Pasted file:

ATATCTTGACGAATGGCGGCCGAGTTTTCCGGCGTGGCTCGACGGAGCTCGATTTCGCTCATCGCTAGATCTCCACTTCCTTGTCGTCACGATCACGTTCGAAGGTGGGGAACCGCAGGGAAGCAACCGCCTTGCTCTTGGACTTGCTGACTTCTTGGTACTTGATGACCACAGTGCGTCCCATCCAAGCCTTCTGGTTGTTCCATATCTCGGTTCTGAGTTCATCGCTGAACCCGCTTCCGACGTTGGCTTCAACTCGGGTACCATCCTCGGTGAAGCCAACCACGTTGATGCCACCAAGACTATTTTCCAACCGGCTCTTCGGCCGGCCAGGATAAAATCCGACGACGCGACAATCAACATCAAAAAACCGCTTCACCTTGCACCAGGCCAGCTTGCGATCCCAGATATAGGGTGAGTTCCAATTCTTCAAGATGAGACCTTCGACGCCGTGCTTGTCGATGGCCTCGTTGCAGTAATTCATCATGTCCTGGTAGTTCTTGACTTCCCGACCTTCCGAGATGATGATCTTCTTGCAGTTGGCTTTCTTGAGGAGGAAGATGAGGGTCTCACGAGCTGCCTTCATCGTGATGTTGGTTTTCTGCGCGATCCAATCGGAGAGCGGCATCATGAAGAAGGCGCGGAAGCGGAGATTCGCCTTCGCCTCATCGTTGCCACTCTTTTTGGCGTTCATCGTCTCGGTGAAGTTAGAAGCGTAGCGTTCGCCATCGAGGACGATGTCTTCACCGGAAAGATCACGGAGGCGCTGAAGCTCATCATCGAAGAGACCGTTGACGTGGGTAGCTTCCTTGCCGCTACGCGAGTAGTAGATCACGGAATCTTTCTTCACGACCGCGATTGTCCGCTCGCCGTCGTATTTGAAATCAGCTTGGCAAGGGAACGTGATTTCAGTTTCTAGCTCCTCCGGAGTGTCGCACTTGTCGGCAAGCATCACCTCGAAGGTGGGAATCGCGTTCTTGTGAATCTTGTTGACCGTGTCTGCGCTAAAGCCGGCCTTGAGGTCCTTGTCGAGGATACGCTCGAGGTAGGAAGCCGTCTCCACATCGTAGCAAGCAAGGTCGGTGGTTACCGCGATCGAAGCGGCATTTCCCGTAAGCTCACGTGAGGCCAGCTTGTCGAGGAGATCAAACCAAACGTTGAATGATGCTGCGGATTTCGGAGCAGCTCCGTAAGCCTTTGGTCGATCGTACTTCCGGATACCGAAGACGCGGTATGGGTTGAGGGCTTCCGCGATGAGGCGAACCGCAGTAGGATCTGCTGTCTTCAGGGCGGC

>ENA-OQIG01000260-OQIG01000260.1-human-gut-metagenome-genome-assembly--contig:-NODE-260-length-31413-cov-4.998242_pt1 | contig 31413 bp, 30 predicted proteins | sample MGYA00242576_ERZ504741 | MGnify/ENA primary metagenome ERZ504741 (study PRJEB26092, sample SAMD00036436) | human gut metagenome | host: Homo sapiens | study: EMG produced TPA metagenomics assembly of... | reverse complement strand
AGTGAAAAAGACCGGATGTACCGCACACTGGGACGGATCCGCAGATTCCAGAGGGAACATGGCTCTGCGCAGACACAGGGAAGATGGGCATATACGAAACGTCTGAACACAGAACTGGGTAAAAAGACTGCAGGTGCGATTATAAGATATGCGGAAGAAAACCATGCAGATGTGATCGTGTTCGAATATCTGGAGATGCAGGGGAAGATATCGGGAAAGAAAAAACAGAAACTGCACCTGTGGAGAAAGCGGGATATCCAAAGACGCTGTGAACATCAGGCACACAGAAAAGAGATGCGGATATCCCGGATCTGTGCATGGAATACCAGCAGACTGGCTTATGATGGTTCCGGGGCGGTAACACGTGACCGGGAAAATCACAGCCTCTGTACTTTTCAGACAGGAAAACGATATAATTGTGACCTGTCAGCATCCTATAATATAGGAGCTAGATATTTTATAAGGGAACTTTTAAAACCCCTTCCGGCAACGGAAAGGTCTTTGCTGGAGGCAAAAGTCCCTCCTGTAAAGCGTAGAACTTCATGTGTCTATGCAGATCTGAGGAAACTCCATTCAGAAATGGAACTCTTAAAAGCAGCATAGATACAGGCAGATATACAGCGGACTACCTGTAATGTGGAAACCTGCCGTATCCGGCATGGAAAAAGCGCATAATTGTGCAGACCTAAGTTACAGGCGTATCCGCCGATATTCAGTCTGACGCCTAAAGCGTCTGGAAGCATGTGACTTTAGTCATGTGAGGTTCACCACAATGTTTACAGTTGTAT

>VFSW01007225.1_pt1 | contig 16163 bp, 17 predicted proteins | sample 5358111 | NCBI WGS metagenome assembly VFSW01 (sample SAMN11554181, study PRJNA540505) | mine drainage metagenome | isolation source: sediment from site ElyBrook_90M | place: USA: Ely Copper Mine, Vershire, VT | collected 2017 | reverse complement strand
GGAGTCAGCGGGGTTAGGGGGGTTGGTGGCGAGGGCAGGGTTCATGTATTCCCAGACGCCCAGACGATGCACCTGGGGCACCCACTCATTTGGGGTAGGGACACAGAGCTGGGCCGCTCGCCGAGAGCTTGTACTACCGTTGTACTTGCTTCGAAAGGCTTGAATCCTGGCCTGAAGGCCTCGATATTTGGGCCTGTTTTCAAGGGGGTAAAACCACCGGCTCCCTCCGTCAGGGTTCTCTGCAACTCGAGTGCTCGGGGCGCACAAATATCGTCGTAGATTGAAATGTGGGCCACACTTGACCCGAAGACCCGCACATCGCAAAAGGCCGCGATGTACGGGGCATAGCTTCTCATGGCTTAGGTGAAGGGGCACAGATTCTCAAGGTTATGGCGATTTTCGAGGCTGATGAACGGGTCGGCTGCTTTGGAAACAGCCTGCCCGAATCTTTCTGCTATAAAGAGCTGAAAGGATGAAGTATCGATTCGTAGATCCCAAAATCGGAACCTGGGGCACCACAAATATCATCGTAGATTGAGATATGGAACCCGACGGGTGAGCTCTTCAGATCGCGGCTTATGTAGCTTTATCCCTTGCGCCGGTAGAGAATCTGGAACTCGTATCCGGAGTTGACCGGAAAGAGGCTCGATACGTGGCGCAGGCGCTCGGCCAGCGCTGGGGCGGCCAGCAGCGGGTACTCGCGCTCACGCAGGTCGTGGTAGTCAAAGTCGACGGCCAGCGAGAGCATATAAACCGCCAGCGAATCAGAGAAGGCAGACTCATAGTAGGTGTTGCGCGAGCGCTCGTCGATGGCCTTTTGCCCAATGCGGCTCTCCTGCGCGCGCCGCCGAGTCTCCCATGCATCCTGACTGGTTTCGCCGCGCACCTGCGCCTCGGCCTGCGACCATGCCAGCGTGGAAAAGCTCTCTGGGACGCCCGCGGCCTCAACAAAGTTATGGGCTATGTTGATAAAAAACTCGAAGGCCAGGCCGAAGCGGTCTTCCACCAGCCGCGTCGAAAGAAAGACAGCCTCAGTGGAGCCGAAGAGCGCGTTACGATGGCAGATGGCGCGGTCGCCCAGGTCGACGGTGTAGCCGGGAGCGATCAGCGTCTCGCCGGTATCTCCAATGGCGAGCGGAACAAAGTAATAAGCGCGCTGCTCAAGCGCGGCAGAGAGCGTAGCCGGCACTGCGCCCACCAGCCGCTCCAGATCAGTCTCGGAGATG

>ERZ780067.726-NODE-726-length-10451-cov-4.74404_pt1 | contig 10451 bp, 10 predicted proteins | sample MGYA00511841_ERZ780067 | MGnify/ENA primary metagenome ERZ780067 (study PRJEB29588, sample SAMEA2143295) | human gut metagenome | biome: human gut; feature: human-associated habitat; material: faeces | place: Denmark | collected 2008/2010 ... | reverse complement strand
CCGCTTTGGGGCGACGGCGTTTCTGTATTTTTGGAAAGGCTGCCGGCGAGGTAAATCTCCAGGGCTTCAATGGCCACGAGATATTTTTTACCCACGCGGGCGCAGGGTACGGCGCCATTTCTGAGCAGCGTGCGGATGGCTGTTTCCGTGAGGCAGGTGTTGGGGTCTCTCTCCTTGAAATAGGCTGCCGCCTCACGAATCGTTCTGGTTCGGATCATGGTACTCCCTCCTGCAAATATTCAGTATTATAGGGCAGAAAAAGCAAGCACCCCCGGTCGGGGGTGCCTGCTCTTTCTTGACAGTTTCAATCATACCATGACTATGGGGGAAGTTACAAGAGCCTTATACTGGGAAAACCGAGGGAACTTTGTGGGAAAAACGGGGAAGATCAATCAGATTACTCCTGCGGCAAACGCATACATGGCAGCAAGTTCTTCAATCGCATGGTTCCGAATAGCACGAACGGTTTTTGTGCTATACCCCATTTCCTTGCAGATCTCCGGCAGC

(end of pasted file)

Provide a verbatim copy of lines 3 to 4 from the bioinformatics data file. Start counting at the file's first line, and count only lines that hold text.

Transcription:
AGTGAAAAAGACCGGATGTACCGCACACTGGGACGGATCCGCAGATTCCAGAGGGAACATGGCTCTGCGCAGACACAGGGAAGATGGGCATATACGAAACGTCTGAACACAGAACTGGGTAAAAAGACTGCAGGTGCGATTATAAGATATGCGGAAGAAAACCATGCAGATGTGATCGTGTTCGAATATCTGGAGATGCAGGGGAAGATATCGGGAAAGAAAAAACAGAAACTGCACCTGTGGAGAAAGCGGGATATCCAAAGACGCTGTGAACATCAGGCACACAGAAAAGAGATGCGGATATCCCGGATCTGTGCATGGAATACCAGCAGACTGGCTTATGATGGTTCCGGGGCGGTAACACGTGACCGGGAAAATCACAGCCTCTGTACTTTTCAGACAGGAAAACGATATAATTGTGACCTGTCAGCATCCTATAATATAGGAGCTAGATATTTTATAAGGGAACTTTTAAAACCCCTTCCGGCAACGGAAAGGTCTTTGCTGGAGGCAAAAGTCCCTCCTGTAAAGCGTAGAACTTCATGTGTCTATGCAGATCTGAGGAAACTCCATTCAGAAATGGAACTCTTAAAAGCAGCATAGATACAGGCAGATATACAGCGGACTACCTGTAATGTGGAAACCTGCCGTATCCGGCATGGAAAAAGCGCATAATTGTGCAGACCTAAGTTACAGGCGTATCCGCCGATATTCAGTCTGACGCCTAAAGCGTCTGGAAGCATGTGACTTTAGTCATGTGAGGTTCACCACAATGTTTACAGTTGTAT

>VFSW01007225.1_pt1 | contig 16163 bp, 17 predicted proteins | sample 5358111 | NCBI WGS metagenome assembly VFSW01 (sample SAMN11554181, study PRJNA540505) | mine drainage metagenome | isolation source: sediment from site ElyBrook_90M | place: USA: Ely Copper Mine, Vershire, VT | collected 2017 | reverse complement strand